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Title page for ETD etd-07302013-124654

Type of Document Master's Thesis
Author Mendes, Alexander Lloyd
Author's Email Address alexander.l.mendes@vanderbilt.edu
URN etd-07302013-124654
Title Multi-Domain Modeling through Specification of a Domain Specific Modeling Language for Cyber-Physical Systems Development
Degree Master of Science
Department Electrical Engineering
Advisory Committee
Advisor Name Title
Theodore A. Bapty, Ph.D Committee Chair
Joseph A. Porter, Ph.D Committee Member
  • GME
  • controller
  • multi-domain
  • bidirectional DC/DC converter
  • DCM
  • hybrid
  • vehicle
  • Composition
  • Modeling
Date of Defense 2013-08-06
Availability unrestricted
Cyber-Physical Systems pair discrete-event computational components with physical components--like electronic circuits--which are governed by continuous-time dynamics. If we are able to simultaneously model the computational and physical aspects of a system, then we could drastically shorten timelines for such systems by being able to simulate, evaluate, and formally verify integrated system behavior all prior to the costly phase of system deployment. Model simulations allow designers to test safety critical use scenarios, and can form a basis for system parameterization. In this work, we present the Signal Flow Domain Specific Modeling Language (DSML) which serves as a free and open language for describing synchronous control logic within the Embedded Systems Modeling Language Framework (ESMoL) and the Cyber-Physical Systems Modeling Language (CyPhyML). Signal Flow is adept at modeling software processes, and its functional blocks are math functions which reference underlying C-code snippets. Furthermore, Signal Flow models can synthesize deployable C-code, for use within the target hardware platform.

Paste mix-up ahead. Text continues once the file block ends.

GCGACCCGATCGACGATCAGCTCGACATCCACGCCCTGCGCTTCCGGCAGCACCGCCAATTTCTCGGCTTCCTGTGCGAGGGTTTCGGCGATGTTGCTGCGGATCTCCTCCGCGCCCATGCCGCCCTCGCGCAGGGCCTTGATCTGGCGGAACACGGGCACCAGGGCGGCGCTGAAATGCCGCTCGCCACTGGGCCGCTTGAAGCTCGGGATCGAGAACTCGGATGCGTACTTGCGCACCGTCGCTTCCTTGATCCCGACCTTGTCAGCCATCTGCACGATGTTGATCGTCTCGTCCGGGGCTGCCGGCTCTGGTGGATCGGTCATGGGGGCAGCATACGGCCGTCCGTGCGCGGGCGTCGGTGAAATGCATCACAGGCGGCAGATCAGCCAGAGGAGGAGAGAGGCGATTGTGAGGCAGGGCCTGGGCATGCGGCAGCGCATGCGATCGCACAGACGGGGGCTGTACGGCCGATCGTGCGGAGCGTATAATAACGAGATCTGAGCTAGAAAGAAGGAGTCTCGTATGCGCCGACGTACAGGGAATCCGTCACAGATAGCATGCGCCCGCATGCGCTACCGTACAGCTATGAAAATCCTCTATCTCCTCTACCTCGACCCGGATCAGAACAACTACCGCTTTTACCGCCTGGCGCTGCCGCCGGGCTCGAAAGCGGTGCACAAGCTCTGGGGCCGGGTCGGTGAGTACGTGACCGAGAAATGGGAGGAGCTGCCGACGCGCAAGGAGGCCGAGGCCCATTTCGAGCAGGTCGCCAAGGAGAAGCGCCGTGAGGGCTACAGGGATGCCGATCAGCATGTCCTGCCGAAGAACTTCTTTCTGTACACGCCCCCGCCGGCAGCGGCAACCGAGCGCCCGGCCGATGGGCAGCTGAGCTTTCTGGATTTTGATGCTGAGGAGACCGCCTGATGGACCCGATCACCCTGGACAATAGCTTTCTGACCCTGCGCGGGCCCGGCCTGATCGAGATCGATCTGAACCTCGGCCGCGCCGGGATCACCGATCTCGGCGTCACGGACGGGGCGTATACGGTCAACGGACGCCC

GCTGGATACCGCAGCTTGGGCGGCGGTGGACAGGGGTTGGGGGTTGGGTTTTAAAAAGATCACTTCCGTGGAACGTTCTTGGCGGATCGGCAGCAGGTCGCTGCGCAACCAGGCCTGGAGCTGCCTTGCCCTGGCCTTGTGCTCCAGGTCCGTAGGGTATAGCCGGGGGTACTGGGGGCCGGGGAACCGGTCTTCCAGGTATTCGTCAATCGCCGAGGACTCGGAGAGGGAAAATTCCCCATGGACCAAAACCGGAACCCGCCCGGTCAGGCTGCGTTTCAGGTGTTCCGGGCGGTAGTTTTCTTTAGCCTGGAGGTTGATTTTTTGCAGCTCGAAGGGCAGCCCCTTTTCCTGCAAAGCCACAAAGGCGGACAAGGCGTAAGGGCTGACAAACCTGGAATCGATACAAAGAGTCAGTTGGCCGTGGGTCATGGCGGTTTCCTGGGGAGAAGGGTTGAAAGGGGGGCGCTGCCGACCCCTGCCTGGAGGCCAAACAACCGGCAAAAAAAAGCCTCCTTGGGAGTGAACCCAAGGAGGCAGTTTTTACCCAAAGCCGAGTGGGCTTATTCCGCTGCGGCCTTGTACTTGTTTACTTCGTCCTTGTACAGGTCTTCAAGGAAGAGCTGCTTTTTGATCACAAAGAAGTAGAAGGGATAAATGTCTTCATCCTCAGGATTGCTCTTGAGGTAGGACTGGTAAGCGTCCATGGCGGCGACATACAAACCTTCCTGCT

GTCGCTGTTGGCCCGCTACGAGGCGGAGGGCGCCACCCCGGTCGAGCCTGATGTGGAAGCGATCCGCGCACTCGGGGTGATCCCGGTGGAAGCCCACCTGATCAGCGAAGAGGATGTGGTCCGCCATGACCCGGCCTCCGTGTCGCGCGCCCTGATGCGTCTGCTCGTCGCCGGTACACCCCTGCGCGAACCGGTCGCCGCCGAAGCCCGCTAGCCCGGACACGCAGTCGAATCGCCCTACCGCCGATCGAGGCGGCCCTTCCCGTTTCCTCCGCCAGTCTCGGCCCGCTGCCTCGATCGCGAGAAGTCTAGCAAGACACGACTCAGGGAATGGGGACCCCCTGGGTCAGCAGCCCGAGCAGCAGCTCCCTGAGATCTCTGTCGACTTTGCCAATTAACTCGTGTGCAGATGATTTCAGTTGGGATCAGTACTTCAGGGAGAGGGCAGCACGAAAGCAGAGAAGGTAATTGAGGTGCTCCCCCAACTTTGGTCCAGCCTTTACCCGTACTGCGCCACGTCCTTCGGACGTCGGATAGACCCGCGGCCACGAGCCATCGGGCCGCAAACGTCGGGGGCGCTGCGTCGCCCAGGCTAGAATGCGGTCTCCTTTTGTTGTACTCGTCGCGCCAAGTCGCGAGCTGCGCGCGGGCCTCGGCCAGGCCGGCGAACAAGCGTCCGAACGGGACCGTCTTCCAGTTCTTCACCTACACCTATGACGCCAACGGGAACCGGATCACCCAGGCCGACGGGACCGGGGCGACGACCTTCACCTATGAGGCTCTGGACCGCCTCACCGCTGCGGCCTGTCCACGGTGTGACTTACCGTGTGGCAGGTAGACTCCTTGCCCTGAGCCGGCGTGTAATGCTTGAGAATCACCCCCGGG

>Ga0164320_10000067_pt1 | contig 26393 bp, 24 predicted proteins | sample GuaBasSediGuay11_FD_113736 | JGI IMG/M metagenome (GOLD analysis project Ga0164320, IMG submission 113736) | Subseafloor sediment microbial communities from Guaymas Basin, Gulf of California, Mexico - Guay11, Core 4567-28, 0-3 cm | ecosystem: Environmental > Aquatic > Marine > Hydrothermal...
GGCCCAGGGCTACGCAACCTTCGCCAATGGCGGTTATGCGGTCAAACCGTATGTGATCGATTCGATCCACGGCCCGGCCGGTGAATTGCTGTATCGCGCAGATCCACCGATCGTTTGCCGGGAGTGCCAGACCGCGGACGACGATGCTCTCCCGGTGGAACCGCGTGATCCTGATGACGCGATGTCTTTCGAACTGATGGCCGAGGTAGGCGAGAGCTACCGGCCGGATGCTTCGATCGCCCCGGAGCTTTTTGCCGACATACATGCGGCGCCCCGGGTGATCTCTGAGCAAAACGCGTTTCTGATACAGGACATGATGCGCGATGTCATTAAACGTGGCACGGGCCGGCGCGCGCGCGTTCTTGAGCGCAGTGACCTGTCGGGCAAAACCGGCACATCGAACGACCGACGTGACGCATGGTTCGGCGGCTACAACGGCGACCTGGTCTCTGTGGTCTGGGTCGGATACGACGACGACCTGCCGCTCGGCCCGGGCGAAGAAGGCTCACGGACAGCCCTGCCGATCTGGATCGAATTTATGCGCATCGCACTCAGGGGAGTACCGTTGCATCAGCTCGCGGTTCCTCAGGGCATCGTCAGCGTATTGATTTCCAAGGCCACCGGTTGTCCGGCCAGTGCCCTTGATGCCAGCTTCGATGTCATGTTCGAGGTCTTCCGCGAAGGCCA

We describe the use of Signal Flow within CyPhyML for integrating the computational and physical components of a bidirectional DC/DC converter intended for use in a hybrid vehicle. The full system was modeled in CyPhyML with the vehicle controller employing the Signal Flow DSML. All possible converter mode transitions are composed and simulated as testbenches, and their results illustrate expected system behavior with the controller working seamlessly with the physical circuit model.

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